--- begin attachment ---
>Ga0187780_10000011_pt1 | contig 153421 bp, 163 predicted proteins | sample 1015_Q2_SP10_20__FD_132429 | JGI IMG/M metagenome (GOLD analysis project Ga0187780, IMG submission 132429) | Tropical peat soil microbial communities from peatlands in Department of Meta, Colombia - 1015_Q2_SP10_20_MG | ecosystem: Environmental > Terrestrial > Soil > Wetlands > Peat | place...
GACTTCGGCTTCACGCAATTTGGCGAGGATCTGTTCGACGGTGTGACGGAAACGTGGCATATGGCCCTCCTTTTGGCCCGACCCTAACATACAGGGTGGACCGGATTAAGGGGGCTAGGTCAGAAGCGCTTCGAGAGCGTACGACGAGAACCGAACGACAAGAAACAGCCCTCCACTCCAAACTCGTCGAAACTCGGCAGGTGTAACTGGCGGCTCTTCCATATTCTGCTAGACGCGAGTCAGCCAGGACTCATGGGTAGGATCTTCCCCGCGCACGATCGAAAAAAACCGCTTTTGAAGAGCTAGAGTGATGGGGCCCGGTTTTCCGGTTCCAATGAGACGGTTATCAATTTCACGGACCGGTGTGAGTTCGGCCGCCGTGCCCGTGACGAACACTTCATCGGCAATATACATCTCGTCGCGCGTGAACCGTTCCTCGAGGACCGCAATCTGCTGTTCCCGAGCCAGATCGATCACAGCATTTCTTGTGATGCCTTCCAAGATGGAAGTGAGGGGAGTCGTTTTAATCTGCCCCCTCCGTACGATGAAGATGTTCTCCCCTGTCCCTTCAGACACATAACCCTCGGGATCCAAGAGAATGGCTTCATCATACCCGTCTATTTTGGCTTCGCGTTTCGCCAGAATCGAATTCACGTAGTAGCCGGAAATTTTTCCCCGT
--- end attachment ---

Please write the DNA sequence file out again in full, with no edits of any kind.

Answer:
>Ga0187780_10000011_pt1 | contig 153421 bp, 163 predicted proteins | sample 1015_Q2_SP10_20__FD_132429 | JGI IMG/M metagenome (GOLD analysis project Ga0187780, IMG submission 132429) | Tropical peat soil microbial communities from peatlands in Department of Meta, Colombia - 1015_Q2_SP10_20_MG | ecosystem: Environmental > Terrestrial > Soil > Wetlands > Peat | place...
GACTTCGGCTTCACGCAATTTGGCGAGGATCTGTTCGACGGTGTGACGGAAACGTGGCATATGGCCCTCCTTTTGGCCCGACCCTAACATACAGGGTGGACCGGATTAAGGGGGCTAGGTCAGAAGCGCTTCGAGAGCGTACGACGAGAACCGAACGACAAGAAACAGCCCTCCACTCCAAACTCGTCGAAACTCGGCAGGTGTAACTGGCGGCTCTTCCATATTCTGCTAGACGCGAGTCAGCCAGGACTCATGGGTAGGATCTTCCCCGCGCACGATCGAAAAAAACCGCTTTTGAAGAGCTAGAGTGATGGGGCCCGGTTTTCCGGTTCCAATGAGACGGTTATCAATTTCACGGACCGGTGTGAGTTCGGCCGCCGTGCCCGTGACGAACACTTCATCGGCAATATACATCTCGTCGCGCGTGAACCGTTCCTCGAGGACCGCAATCTGCTGTTCCCGAGCCAGATCGATCACAGCATTTCTTGTGATGCCTTCCAAGATGGAAGTGAGGGGAGTCGTTTTAATCTGCCCCCTCCGTACGATGAAGATGTTCTCCCCTGTCCCTTCAGACACATAACCCTCGGGATCCAAGAGAATGGCTTCATCATACCCGTCTATTTTGGCTTCGCGTTTCGCCAGAATCGAATTCACGTAGTAGCCGGAAATTTTTCCCCGT